By Michelle Boorstein
There have been rumors out of Rome for years that Pope Benedict wants to make Washington Archbishop Donald Wuerl a cardinal, but now things are getting specific. As in, this week specific.
Vaticanistas both European and American are reporting – without named sources, mind you – that Wuerl, who turns 70 next month, could be named on Wednesday, when every week the pope holds a public appearance, or general audience in St. Peter’s square.
Wuerl, a somber, careful leader, has seen his star rise since coming from his hometown of Pittsburgh to Washington in 2006, and then hosting a papal visit in 2008 that the Vatican considered a big publicity boon for a pope who hadn’t gotten much love from the U.S. press. The hitch: Traditionally there’s only one cardinal per diocese, and Washington already has the beloved Cardinal Theodore McCarrick. However, cardinals lose their right to vote for pope – the big-ticket item – when they turn 80 and McCarrick recently turned 80. I haven’t been able to get anyone from the Washington Archdiocese or the Vatican to immediately confirm this but I understand that 19 of the 120 voting cardinal seats are open.
If the rumors are true that Wuerl (along with former St. Louis archbishop Raymond Burke) will be named cardinal this week and installed next month, it will be a whirlwind event to watch.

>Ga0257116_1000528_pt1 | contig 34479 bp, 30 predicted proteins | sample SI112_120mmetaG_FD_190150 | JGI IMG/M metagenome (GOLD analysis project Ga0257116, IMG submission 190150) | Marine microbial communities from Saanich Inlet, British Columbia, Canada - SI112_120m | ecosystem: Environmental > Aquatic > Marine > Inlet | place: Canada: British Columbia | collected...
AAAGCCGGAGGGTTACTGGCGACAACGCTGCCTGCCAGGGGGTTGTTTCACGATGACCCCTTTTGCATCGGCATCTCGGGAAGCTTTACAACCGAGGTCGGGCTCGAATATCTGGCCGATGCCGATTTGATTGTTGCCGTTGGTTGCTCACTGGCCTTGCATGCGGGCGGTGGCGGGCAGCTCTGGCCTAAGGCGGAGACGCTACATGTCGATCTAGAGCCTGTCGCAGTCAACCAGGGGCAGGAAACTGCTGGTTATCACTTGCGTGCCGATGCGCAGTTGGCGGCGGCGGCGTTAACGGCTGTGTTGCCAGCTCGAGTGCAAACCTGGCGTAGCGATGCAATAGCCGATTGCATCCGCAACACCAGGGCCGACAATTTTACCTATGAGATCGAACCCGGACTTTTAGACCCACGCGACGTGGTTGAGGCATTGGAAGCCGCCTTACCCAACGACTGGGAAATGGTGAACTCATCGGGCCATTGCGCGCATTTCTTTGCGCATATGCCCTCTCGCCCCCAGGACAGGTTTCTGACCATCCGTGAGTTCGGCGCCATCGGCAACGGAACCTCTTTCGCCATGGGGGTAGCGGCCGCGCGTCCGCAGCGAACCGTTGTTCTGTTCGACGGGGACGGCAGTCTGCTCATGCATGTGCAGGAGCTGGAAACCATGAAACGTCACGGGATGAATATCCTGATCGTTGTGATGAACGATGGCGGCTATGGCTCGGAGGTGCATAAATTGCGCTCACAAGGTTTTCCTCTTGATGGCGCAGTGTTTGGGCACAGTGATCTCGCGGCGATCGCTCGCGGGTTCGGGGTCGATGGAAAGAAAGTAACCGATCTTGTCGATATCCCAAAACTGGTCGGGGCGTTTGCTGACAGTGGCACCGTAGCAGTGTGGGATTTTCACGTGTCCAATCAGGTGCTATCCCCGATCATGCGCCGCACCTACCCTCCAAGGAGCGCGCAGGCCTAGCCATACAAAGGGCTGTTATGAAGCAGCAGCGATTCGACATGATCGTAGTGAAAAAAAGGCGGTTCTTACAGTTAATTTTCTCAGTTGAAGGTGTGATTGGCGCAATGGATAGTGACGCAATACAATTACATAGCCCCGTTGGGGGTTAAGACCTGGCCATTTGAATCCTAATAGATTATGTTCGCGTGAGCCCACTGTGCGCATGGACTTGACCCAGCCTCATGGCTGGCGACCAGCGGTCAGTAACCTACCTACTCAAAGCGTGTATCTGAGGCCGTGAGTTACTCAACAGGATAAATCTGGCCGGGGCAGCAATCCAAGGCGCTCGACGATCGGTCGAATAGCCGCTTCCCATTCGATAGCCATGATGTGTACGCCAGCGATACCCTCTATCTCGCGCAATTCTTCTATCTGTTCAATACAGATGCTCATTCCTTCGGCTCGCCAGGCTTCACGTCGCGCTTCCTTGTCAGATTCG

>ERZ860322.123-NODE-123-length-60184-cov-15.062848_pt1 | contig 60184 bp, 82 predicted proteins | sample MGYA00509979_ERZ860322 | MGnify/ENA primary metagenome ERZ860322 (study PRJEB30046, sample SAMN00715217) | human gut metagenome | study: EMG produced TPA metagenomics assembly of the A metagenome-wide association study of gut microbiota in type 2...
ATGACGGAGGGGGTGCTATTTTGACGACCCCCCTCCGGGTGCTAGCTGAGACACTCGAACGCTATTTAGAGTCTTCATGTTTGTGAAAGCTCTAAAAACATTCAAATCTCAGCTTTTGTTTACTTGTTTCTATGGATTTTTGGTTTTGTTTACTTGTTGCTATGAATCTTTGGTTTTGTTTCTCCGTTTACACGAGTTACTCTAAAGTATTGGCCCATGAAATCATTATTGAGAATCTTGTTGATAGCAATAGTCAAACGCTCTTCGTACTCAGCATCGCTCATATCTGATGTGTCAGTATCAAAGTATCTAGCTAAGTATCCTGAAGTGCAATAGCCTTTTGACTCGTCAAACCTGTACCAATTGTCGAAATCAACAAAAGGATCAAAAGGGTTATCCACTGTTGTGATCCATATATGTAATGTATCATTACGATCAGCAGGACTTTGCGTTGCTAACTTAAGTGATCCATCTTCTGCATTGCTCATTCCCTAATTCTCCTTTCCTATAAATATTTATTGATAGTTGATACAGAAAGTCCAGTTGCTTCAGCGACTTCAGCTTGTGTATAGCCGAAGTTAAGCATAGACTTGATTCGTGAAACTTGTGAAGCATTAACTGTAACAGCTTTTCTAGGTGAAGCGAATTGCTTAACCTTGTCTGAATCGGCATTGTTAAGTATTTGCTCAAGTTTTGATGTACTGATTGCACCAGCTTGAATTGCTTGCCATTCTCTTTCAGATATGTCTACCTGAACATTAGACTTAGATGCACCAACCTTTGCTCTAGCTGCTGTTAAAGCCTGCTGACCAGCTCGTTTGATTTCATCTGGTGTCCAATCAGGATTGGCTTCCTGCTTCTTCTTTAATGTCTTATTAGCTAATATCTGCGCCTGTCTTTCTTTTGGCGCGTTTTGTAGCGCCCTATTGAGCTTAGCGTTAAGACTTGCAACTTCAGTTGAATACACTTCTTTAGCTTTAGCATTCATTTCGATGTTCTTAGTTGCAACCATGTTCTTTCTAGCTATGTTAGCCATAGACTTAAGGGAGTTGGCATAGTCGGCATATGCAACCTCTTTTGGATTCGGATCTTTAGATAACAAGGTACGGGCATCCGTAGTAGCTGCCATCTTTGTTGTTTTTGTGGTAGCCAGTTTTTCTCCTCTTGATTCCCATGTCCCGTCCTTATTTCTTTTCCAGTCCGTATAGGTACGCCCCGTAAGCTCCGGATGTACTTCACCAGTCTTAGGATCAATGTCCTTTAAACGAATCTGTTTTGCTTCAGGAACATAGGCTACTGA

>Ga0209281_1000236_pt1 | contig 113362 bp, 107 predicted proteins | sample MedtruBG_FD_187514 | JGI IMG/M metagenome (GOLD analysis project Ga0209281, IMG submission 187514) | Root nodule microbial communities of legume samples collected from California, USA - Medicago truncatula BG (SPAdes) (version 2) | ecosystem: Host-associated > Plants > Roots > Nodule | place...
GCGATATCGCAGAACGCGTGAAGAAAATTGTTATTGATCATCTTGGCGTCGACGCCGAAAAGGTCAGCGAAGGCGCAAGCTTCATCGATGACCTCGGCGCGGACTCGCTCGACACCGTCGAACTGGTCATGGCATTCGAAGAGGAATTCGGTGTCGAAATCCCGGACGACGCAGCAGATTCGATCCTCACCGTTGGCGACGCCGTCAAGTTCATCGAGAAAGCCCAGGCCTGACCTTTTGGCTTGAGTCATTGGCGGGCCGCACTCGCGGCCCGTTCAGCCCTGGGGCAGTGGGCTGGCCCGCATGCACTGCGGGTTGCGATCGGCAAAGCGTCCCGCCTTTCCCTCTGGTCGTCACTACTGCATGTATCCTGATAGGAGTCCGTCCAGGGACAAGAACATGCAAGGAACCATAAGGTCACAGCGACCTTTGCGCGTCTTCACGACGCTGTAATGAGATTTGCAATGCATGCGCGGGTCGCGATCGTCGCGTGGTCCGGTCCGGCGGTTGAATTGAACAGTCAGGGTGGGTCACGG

Cardinals are installed at three-day affairs called a consistory. It includes a private meeting for the new cardinals with the pope, a big public ceremony where the men receive the actual red skullcap and a reception that brings guests into parts of the Vatican Palace that the public normally never sees – some very grand rooms.
It would be among the highest honors possible for Wuerl, who has mostly avoided the spotlight during his time in Washington. He’s known for generally seeking middle ground on hot-button issues, including whether Catholic politicians who have supported the legal right to an abortion can receive communion (he says yes, that it’s not up to him to read these pols’ souls). However he received massive attention last year for his decision to sever health care benefits for unmarried couples who work for Catholic Charities rather than allow same-sex couples who married under Washington’s new gay marriage law to be covered. It will bring him and his tenure new attention.
UPDATE: Susan Gibbs, spokeswoman for the archdiocese said: “We’ll all find out when and if the pope makes an announcement.”